BRISSENDEN: You support the project though, do you?
ALBANESE: Well, what I support are good outcomes. I support ensuring that, and we indeed funded the M5, looking at how to get that to the port. That is what I support. I support good road projects and good rail projects but of course, we do need to make sure that we get it right and of course, there’s an audit office report enquiry into this project because of the way that it’s been mishandled by the Commonwealth and state governments.
BRISSENDEN: Okay, just quickly, polls suggest you probably won’t do as well as you may have hoped here in Western Sydney. Has Brexit helped reinforce the Coalition’s message about economic uncertainty in this final week?
ALBANESE: Not at all. What it’s reinforced is that what happens when you have the conservative side of politics divided and kowtowing to the far right. That’s what happened with David Cameron. That’s what Malcolm Turnbull has done within his own party. It’s a recipe for a disaster when it comes to the national interests being served. It’s a recipe when you don’t have leadership.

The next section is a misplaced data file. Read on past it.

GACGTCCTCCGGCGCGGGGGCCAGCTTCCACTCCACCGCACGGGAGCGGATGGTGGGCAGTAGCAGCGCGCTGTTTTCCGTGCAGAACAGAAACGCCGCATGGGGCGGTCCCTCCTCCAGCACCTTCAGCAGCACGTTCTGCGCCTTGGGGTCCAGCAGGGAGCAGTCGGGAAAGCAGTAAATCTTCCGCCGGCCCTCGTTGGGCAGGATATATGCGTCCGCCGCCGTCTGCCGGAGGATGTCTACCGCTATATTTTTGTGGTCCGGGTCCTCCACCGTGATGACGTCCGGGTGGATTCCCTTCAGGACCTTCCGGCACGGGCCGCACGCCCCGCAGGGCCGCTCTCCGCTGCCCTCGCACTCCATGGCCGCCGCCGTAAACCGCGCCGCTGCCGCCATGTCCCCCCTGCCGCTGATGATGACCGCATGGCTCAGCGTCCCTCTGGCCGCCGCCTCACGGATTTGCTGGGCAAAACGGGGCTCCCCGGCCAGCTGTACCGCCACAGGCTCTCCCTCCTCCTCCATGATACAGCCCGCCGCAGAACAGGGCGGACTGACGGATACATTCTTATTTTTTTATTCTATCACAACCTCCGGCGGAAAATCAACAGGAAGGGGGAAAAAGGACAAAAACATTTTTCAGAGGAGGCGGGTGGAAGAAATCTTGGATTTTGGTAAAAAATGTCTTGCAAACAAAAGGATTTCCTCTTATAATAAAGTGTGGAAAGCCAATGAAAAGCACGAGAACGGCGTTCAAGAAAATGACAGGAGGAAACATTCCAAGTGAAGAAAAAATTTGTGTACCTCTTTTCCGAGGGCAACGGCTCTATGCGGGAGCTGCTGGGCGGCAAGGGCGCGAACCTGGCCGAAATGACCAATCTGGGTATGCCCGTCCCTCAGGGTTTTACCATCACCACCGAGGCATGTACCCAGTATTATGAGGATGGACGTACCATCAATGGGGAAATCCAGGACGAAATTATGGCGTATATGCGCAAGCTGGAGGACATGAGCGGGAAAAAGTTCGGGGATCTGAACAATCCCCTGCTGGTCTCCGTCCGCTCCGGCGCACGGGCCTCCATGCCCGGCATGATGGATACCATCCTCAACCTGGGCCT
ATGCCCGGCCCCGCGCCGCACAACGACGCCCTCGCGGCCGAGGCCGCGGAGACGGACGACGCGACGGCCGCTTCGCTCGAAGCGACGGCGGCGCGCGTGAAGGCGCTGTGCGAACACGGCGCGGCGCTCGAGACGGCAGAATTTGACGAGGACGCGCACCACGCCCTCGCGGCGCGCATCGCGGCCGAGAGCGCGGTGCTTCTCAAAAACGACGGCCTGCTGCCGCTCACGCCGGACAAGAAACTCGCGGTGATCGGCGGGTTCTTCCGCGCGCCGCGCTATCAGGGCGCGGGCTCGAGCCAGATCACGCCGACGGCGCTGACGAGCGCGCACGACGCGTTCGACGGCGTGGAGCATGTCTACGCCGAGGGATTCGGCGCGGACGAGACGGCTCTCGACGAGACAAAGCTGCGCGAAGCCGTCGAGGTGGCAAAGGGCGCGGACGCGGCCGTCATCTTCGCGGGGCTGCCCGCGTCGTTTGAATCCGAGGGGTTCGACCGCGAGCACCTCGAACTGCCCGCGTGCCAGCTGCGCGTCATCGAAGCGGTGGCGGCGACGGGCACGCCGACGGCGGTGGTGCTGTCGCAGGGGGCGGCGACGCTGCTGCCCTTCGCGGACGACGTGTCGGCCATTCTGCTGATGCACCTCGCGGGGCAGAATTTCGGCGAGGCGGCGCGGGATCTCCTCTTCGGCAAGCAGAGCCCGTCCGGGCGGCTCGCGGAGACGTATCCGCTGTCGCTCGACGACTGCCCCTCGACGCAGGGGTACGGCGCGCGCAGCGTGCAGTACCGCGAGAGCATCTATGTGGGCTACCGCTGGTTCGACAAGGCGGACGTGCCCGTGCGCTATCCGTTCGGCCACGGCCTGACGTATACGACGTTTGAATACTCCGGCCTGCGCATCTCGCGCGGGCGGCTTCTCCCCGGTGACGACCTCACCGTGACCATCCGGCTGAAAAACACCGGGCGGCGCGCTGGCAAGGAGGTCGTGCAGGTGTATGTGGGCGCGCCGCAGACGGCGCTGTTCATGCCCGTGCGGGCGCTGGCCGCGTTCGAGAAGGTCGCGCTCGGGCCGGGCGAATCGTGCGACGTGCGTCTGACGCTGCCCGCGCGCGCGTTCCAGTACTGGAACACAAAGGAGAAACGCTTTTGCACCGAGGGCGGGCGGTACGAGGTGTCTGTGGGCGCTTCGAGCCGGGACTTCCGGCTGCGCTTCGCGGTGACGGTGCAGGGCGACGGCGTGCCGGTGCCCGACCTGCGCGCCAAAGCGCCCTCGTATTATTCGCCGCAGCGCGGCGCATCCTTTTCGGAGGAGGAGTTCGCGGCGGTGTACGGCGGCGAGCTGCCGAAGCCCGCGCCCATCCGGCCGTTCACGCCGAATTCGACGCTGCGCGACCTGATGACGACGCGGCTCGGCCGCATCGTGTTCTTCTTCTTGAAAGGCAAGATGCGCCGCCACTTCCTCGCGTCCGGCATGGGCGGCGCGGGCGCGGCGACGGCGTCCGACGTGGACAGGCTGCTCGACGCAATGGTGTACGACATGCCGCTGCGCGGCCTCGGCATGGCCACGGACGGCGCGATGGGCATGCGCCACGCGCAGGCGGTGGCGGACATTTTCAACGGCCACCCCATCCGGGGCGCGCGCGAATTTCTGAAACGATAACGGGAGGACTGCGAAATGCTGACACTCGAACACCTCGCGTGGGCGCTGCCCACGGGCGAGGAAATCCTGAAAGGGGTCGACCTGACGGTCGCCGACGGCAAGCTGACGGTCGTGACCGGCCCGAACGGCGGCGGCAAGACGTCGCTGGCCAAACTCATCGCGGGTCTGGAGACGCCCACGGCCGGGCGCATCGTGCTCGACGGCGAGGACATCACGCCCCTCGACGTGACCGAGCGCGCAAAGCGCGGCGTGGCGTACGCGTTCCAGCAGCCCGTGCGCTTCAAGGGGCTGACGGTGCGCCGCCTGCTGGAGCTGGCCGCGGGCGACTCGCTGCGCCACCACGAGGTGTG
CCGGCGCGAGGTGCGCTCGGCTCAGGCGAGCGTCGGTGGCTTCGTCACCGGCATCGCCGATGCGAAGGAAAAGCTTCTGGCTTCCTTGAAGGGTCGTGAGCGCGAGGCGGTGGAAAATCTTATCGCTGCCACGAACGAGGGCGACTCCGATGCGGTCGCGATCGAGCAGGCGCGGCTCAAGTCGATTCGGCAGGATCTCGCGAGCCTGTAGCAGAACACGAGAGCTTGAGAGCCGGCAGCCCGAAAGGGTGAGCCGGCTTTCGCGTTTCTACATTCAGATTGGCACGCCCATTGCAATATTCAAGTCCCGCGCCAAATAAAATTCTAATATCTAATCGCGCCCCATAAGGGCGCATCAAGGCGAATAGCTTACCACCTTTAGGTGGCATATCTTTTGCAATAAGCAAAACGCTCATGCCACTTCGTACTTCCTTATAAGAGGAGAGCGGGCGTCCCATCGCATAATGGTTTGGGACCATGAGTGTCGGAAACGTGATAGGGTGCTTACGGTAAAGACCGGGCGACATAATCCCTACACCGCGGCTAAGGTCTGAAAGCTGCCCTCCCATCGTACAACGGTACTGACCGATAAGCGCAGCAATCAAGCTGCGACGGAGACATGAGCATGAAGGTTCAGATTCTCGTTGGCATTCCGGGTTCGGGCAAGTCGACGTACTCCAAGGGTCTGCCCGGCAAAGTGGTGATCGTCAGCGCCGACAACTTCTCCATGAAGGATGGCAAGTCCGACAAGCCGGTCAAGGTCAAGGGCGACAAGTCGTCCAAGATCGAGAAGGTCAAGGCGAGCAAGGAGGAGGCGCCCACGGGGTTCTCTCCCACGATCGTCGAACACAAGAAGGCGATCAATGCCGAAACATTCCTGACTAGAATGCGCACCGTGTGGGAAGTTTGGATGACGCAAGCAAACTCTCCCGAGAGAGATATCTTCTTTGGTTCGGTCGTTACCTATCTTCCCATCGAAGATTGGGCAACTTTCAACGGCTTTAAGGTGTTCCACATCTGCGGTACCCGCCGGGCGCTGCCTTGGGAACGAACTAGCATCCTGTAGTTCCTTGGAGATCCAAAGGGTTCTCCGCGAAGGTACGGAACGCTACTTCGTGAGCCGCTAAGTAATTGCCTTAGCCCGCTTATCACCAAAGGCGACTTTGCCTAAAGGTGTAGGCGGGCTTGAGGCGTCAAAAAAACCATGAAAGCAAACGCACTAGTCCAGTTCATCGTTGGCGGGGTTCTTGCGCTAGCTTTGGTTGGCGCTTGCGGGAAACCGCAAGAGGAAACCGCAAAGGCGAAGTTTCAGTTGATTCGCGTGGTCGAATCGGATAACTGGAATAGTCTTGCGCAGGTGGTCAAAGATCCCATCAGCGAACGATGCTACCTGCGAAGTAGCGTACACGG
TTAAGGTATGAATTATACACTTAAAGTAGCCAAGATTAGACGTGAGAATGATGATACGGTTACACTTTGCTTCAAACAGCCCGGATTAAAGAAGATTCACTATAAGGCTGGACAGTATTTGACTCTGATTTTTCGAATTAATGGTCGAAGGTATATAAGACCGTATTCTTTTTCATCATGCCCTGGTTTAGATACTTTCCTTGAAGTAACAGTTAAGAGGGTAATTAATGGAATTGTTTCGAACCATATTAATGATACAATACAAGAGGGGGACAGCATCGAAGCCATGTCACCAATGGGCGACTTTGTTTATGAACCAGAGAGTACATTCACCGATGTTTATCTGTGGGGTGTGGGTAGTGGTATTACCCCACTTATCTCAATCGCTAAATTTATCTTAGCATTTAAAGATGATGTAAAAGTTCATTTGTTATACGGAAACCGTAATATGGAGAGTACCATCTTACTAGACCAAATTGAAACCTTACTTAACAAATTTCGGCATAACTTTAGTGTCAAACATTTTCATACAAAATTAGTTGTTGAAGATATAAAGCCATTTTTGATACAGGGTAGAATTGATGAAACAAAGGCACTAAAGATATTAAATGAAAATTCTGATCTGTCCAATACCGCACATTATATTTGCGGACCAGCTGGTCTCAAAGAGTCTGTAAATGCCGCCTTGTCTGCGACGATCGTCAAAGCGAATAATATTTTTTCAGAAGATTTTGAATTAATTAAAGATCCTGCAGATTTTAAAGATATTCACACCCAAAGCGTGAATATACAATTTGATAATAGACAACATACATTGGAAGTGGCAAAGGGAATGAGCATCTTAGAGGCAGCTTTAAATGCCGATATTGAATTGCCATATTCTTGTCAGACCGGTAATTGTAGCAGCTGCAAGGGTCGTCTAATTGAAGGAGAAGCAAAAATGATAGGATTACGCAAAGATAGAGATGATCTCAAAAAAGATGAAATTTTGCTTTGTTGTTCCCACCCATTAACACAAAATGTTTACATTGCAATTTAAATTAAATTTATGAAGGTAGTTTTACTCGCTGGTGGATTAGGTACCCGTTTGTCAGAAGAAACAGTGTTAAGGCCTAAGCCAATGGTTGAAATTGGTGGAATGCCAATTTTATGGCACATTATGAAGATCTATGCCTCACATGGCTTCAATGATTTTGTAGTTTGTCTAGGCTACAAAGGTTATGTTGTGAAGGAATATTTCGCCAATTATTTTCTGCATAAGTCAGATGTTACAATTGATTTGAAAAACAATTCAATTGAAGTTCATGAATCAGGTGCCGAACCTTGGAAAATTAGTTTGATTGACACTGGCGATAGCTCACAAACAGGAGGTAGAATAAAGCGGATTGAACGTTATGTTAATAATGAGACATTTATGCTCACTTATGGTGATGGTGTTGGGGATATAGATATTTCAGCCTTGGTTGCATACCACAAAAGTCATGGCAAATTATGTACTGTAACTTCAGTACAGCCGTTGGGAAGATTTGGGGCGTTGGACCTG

David Cameron didn’t show leadership when during the election campaign he promised the referendum and we ended up with the Brexit, with a great deal of uncertainty for Britain’s economy as a result and that’s what we’re seeing with Malcolm Turnbull whereby he’s failing to show leadership, he’s failing to stand up for his own views and he’s showing that he’s a captive of his own party and in particular, the more extreme elements of his own party on a range of issues.
BRISSENDEN: Just quickly, if you do lose do you expect Bill Shorten will face a leadership spill and will you be putting yourself forward?
ALBANESE: I expect to win. That’s what I’m doing each and every day. Three sleeps to go and my sole focus, as with the entire united Labor team, is on a Labor victory. I mean the big difference in this election campaign is Labor is totally united, we’re all working for a Bill Shorten prime ministership and we’re all working for the cause of Labor. The other side are all over the shop.
BRISSENDEN: Anthony Albanese, thanks for joining us.
ALBANESE: Good to be with you.
BRISSENDEN: Shadow minister for infrastructure and transport Anthony Albanese there.